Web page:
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A couple days ago I had a cousin that I don’t often talk to reach out to me on Facebook. After pleasantries she got to the real reason she sparked our conversation asked me if I could do her a favor. Her boyfriend has been thinking about joining the Navy as a Nuke Engineer; he wanted an opinion that didn’t come from a recruiter's mouth. That was something I could sympathize with, as someone who made the mistake of going in blind as a bat and trusting my recruiters' words like they were gold. I ended up in and out of the most exhausting, confusing, dangerous, and life changing four years of my life, and I wish I had twenty more to give.
I never got in trouble, I did what I was told, I went where I was told, and I kept my mouth shut when I probably should have stood up for myself. In return, I ended up getting screwed over a lot, and I had a lot of great opportunities slip through my fingertips, and I had to do a lot of work that I know I shouldn’t have had to do alone. For the most part it was good because I loved what I was doing; until it wasn’t good enough for me to re-enlist. So, for now, I am going back to school and finding odd jobs to sustain me as I throw the never-ending question back and forth of “do I go back and re-enlist or not?”
Throwing that question back and forth, made me realize that if I had someone like myself back when I was eighteen and blindly throwing myself into whatever the Navy was giving back to me, I would have made such completely different choices, and honestly, I think I would have had way better experience than the one I got.
So I am gonna start off to say: Do it. If you want to be a Nuke Engineer, or a Boatswain Mate, or even a Culinary Specialist, just go do it. One thing that I learned quickly is that every job is terrible, there is no easy job in the Navy and if that is what you are looking for, then you should reconsider joining. There are days when you are constantly move up and down and around the ship, working, planning, fixing, searching, studying. At most, especially if you are out at sea, you will have six hours of personal time in which you have to fit in sleeping, showering, eating, working out, and relaxing before you have to get back to whatever you need to do for work. And forget about weekends or even trying to keep track of days, time is just a construct when you don’t need a real calendar. All anyone is looking forward to is Sunday so you can maybe get to sleep in for a couple more hours, (if you are one of the lucky ones that doesn’t have to stand watch during that time) before working after lunch again.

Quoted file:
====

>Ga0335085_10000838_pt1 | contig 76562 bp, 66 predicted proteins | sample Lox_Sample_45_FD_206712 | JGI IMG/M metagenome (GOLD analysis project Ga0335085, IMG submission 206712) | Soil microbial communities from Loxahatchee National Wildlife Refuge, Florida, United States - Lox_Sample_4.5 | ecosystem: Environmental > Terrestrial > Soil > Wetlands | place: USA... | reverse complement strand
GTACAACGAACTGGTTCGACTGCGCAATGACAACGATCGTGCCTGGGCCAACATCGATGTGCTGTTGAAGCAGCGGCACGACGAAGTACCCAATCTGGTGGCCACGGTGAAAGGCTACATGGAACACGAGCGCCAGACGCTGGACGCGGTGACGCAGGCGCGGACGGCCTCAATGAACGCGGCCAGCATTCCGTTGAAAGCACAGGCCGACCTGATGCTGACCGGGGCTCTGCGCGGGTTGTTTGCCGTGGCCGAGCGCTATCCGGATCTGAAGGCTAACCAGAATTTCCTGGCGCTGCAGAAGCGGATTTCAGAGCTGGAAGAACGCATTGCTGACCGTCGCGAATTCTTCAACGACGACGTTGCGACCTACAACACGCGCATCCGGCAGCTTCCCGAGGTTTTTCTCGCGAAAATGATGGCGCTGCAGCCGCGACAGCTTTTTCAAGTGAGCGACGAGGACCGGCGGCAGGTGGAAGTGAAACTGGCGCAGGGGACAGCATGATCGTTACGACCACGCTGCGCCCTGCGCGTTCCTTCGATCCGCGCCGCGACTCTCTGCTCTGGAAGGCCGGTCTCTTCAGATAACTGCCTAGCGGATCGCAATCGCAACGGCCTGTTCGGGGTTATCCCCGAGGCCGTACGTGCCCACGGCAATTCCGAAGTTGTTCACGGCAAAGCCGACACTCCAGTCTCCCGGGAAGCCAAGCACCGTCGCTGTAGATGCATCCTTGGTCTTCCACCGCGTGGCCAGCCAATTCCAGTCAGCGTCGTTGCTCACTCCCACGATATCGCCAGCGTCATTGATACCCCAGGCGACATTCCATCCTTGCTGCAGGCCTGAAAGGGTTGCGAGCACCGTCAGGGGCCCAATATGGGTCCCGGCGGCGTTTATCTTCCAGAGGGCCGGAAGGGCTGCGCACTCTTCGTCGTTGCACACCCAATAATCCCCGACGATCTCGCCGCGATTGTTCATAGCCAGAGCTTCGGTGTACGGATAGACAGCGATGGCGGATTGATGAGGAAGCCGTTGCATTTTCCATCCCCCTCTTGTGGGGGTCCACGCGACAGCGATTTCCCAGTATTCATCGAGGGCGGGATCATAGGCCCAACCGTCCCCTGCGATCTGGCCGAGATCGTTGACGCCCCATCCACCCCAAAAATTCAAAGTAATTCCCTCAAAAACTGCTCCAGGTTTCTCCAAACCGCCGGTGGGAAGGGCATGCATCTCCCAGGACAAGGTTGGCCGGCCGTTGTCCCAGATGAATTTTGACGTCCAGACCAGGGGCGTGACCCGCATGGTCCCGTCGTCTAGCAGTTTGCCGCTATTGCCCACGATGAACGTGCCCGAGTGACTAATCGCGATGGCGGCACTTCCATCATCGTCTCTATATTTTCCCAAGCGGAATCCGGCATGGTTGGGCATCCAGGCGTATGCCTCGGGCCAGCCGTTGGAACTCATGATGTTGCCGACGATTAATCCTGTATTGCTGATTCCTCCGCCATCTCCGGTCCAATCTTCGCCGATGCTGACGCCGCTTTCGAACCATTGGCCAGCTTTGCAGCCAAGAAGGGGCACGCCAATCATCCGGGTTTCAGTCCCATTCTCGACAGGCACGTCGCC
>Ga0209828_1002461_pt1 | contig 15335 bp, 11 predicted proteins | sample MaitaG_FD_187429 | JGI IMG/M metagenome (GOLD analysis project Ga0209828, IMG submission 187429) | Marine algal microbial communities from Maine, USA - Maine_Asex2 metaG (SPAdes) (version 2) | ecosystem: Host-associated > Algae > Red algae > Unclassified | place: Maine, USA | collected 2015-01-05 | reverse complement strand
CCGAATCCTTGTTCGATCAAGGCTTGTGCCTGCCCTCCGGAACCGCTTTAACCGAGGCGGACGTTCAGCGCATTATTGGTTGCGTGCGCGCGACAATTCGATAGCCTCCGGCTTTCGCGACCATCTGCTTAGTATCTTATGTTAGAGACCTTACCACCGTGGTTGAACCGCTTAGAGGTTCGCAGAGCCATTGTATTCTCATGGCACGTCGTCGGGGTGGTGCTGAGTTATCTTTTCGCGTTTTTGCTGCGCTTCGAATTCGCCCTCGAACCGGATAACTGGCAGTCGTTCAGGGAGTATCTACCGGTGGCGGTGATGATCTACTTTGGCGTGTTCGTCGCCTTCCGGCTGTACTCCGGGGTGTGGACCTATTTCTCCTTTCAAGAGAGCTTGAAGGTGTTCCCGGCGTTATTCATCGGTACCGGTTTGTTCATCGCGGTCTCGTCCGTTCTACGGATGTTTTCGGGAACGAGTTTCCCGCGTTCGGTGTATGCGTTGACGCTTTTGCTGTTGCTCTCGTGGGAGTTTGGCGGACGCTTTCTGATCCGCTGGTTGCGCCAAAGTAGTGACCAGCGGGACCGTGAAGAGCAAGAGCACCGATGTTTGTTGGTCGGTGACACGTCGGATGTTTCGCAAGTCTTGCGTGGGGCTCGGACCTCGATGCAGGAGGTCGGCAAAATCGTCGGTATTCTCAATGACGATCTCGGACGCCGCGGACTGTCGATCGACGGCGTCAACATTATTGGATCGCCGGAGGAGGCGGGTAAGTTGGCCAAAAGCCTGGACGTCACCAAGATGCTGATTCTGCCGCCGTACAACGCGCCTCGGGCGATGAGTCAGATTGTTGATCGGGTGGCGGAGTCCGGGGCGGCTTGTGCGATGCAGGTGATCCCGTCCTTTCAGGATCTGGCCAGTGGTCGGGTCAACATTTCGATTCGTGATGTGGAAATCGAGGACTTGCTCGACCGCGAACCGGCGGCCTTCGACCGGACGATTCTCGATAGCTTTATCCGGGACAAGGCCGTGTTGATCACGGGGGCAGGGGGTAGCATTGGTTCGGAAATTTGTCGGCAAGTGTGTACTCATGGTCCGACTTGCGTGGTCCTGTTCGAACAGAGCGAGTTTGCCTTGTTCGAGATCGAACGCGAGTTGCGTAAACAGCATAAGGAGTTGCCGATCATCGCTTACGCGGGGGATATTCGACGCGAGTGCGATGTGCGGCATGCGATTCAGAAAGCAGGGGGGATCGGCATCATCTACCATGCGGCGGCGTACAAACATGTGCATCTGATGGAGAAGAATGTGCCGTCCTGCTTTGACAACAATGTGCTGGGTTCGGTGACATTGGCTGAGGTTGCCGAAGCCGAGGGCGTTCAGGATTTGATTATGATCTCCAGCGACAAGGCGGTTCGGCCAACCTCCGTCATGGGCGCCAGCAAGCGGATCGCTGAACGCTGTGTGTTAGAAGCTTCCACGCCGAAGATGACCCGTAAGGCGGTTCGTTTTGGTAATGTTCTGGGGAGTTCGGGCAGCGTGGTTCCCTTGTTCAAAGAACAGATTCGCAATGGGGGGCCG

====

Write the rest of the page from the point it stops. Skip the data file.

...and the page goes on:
And when it comes down to some of the work, it’s not easy. I’ve fallen out of a small boat trying to paint the side of my ship into jellyfish infested waters, my lifejacket choking me but it was the only thing keep me afloat while my metal and leather boots pulled me down into the water. While signaling for the first time, another ship having to enter our ships dock out at sea, I’ve had to dodge chains that snapped and drag people away before they were crushed by the other boat that lost control. As a first-aid responder, I’ve had to respond to scenes where people have fallen down a ladder well and broken their arm and legs, the person screaming at me that I am incompetent and not to touch them. But at the same time, I’ve made some of the closest and best friends I could ever hope to have. I have travelled the world and been apart of missions that have helped people stranded out at sea and rescued people that needed my help. I’ve learned and trained others under me and watch them succeed past what I accomplished and go even farther in their own careers. Every step, every lesson I learned I loved passing down to the next.
To sum up, the military isn’t a walk in the park, it has ups and downs and it can be so tiring and rewarding. But whatever it ends up being for you, I promise there is going to be a moment, a person, or a memory that will stick with you for the rest of your life that will make you proud.